Antimicrobial Stewardship programs are charged with the mission to improve patient outcomes. We recently spoke with Kyle Massey, Co-Director of the ASP at Northern Light Eastern Maine Medical Center, to learn more about how creating a culture for Antimicrobial Stewardship has resulted in significant reduction in DOTs. He shares his insights on how to motivate and educate providers, as well as how to continue to advance an already successful program.
Tell us about your role in Antimicrobial Stewardship.
Kyle Massey: I’m an infectious diseases (ID) pharmacist and, along with my ID physician partner, co-direct the Antimicrobial Stewardship Program at Northern Light Eastern Maine Medical Center. We’re a 400-bed non-profit community hospital and the flagship facility for a 10-hospital system located throughout the state of Maine. We have an amazing team staffed by a second ID pharmacist and an ID physician. In addition to the day-to-day stewardship activities, I provide leadership and direction for the ASP at EMMC and for our health system, ensure regulatory compliance, and lead quality improvement and research initiatives.
You recently received an accreditation as a Stewardship Center of Excellence from the Infectious Diseases Society of America. Congratulations! That designation recognizes healthcare facilities that implement and maintain highly effective Antimicrobial Stewardship Programs. Tell us, what are the key initiatives in your ASP?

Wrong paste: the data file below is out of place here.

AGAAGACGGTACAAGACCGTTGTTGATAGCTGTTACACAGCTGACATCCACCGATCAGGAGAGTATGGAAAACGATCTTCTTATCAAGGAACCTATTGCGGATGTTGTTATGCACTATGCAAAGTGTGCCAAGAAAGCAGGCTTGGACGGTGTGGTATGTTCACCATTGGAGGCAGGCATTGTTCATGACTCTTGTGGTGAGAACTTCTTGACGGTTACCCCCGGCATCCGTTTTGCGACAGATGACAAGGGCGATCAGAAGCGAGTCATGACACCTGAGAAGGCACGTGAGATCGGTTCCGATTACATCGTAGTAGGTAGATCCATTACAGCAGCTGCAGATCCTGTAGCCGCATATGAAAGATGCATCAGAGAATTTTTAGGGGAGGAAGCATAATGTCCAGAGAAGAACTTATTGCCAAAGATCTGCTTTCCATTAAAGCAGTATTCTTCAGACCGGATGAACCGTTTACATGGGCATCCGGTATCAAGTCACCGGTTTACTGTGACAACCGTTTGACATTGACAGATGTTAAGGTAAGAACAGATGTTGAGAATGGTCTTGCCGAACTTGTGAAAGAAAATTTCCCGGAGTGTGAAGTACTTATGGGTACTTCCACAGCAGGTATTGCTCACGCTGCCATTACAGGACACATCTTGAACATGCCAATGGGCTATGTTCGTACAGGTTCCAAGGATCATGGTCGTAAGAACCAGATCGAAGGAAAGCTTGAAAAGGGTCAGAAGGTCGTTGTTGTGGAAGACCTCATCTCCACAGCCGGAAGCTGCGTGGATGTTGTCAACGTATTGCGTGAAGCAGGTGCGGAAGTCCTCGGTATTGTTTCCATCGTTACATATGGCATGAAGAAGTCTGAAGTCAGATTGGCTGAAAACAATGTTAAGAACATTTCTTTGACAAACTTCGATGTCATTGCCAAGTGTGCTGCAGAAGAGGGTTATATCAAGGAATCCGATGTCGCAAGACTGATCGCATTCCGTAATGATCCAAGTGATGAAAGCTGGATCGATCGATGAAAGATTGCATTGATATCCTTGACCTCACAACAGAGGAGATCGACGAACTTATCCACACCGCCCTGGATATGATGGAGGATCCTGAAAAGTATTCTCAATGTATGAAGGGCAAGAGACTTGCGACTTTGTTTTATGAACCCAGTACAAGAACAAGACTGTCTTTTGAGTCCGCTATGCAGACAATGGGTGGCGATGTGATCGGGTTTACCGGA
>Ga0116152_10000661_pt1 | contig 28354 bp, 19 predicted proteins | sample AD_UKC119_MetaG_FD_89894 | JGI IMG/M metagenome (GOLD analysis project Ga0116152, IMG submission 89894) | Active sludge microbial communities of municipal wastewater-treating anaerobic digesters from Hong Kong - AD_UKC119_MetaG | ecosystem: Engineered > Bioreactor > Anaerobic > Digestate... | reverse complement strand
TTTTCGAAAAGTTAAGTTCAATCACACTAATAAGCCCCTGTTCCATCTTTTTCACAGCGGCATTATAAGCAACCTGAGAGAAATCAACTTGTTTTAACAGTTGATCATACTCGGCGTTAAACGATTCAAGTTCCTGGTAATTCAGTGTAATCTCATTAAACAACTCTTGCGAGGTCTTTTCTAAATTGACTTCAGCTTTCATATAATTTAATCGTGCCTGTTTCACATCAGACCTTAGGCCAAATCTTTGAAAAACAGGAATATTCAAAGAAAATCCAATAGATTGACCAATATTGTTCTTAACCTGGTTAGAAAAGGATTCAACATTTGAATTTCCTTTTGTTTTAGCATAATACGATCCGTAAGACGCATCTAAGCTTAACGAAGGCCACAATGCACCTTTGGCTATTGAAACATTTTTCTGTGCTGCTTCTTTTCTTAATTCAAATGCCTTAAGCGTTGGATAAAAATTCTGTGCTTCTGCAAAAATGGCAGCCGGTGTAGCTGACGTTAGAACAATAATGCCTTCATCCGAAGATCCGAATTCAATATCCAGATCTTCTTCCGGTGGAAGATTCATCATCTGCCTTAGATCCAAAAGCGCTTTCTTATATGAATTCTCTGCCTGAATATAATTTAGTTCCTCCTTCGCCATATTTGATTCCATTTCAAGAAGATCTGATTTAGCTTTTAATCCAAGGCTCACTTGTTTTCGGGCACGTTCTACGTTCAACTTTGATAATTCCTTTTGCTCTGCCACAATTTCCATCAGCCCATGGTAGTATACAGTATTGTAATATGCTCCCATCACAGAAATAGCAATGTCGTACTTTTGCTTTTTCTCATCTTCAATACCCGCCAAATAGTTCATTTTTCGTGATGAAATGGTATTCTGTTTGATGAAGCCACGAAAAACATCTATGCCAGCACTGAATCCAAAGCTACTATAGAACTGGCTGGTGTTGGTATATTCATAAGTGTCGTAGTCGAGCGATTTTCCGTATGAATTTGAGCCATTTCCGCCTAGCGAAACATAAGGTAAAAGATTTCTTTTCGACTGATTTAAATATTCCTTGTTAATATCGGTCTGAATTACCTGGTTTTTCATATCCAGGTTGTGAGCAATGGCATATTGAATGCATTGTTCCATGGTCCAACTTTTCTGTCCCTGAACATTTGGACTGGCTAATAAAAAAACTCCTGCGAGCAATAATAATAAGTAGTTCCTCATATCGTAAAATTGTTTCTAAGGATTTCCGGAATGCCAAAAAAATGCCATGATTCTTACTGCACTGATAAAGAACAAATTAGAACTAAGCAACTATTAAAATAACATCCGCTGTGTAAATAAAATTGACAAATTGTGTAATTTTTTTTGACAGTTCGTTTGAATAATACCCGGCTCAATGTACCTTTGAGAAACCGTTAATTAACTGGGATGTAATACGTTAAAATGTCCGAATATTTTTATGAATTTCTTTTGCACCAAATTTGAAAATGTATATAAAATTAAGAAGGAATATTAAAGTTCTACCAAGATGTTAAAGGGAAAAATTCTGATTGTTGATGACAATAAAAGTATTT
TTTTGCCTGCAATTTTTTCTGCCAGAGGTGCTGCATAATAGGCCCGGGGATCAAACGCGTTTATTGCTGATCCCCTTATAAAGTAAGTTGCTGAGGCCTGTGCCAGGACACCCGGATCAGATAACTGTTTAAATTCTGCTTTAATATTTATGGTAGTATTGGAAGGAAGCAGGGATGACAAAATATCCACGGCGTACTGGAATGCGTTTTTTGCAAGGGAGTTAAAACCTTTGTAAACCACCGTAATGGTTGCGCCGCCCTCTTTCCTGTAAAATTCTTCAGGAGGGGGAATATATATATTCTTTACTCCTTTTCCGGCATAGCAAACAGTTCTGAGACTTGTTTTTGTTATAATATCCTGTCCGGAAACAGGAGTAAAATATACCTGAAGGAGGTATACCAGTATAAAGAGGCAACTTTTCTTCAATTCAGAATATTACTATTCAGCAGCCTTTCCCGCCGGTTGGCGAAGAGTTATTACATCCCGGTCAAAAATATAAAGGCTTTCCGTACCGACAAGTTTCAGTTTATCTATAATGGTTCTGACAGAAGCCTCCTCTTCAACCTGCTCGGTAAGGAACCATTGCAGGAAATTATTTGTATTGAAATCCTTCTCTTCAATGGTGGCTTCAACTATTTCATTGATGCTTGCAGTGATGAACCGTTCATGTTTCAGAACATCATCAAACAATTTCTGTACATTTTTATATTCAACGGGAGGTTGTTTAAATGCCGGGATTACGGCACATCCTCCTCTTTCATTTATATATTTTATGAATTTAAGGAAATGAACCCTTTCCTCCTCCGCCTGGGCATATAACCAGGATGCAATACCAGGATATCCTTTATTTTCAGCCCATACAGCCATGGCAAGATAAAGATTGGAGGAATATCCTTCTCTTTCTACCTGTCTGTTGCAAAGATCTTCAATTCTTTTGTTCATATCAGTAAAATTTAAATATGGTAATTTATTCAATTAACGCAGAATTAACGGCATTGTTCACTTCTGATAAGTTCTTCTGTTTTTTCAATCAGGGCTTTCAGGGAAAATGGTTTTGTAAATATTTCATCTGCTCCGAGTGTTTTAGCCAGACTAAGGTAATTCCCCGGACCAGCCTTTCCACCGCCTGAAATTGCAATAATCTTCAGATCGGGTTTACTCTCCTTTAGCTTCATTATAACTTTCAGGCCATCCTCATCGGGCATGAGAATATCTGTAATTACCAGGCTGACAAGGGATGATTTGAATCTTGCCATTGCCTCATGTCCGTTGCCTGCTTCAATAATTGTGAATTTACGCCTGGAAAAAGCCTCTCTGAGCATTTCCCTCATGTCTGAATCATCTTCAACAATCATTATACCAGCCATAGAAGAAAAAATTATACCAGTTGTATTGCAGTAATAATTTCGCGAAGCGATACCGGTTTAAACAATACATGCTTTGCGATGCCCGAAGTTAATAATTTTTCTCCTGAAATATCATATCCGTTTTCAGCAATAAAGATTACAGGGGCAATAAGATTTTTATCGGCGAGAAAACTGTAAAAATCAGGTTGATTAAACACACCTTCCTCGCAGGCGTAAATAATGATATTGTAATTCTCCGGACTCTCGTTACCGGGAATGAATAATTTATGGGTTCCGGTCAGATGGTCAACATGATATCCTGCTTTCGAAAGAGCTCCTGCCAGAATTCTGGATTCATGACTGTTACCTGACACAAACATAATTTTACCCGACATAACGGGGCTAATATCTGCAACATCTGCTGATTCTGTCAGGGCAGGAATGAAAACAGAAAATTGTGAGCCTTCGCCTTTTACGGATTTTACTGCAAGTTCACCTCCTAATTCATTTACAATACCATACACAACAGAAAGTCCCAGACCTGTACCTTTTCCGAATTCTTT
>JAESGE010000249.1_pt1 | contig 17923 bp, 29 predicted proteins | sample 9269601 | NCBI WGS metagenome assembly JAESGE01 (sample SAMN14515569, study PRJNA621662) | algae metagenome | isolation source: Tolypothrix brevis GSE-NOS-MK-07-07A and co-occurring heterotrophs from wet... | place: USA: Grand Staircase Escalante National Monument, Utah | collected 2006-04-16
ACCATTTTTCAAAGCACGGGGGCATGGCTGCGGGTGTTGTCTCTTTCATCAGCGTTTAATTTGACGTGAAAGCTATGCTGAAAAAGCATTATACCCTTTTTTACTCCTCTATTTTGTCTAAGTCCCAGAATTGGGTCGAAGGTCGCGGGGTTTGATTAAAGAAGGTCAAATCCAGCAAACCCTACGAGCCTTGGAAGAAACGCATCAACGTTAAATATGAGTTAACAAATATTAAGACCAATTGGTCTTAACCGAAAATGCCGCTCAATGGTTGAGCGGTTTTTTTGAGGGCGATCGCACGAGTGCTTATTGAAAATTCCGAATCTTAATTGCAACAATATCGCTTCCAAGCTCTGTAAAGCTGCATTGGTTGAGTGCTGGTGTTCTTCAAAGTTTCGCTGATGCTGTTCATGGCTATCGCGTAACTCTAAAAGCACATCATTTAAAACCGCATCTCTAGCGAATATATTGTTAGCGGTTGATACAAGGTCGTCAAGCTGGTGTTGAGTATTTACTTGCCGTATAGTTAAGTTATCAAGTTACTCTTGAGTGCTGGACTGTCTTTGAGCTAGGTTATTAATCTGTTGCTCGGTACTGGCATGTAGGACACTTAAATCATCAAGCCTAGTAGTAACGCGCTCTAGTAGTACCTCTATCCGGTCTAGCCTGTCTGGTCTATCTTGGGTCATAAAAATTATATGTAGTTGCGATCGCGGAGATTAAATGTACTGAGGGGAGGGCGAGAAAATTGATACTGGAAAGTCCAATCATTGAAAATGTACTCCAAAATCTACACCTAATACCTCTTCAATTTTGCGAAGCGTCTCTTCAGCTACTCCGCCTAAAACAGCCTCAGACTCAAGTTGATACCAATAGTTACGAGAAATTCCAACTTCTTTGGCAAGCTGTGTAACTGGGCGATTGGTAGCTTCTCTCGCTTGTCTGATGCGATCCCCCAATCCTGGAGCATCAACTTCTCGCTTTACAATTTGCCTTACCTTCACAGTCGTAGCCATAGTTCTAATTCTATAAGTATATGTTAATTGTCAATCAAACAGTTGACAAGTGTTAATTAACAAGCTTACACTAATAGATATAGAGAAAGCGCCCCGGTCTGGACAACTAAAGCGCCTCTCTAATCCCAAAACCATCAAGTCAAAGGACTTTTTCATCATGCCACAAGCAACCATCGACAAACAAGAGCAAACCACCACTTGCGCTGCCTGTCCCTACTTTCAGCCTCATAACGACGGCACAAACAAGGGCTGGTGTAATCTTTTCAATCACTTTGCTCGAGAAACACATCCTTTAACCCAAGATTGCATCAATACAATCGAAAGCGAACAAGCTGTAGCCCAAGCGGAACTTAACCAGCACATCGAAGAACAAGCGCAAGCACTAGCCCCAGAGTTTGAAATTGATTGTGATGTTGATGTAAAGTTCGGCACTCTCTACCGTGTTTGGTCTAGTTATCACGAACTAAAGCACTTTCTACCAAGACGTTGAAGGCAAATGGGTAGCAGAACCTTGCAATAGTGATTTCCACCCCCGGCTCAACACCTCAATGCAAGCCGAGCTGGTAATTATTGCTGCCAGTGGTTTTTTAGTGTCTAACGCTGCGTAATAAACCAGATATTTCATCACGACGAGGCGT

Kyle Massey: Thank you, it has been quite a journey. Since I assumed this role in 2019, we’ve embarked on a broad array of initiatives largely focused on expanding and strengthening the infrastructure of our program to be in line with the CDC Core Elements. Prospective audit and feedback has been a fully staffed function at this hospital for over a decade so we spent the last 2 years working on EHR integration, developing antimicrobial use data models, and creating localized treatment guidelines.
Central to this expansion was the idea of creating a culture of antimicrobial stewardship at our institution. We know that antimicrobial stewardship is ubiquitous in practice, but often the recognition of that is limited. For example, a prescriber evaluating a susceptibility report and changing regimens, a nurse advocating for their patients to be moved to oral medications, a pharmacist identifying a serious drug-drug interaction or simply adjusting antimicrobial doses based on renal function – while these may be routine activities for staff, all of these are obviously antimicrobial stewardship functions.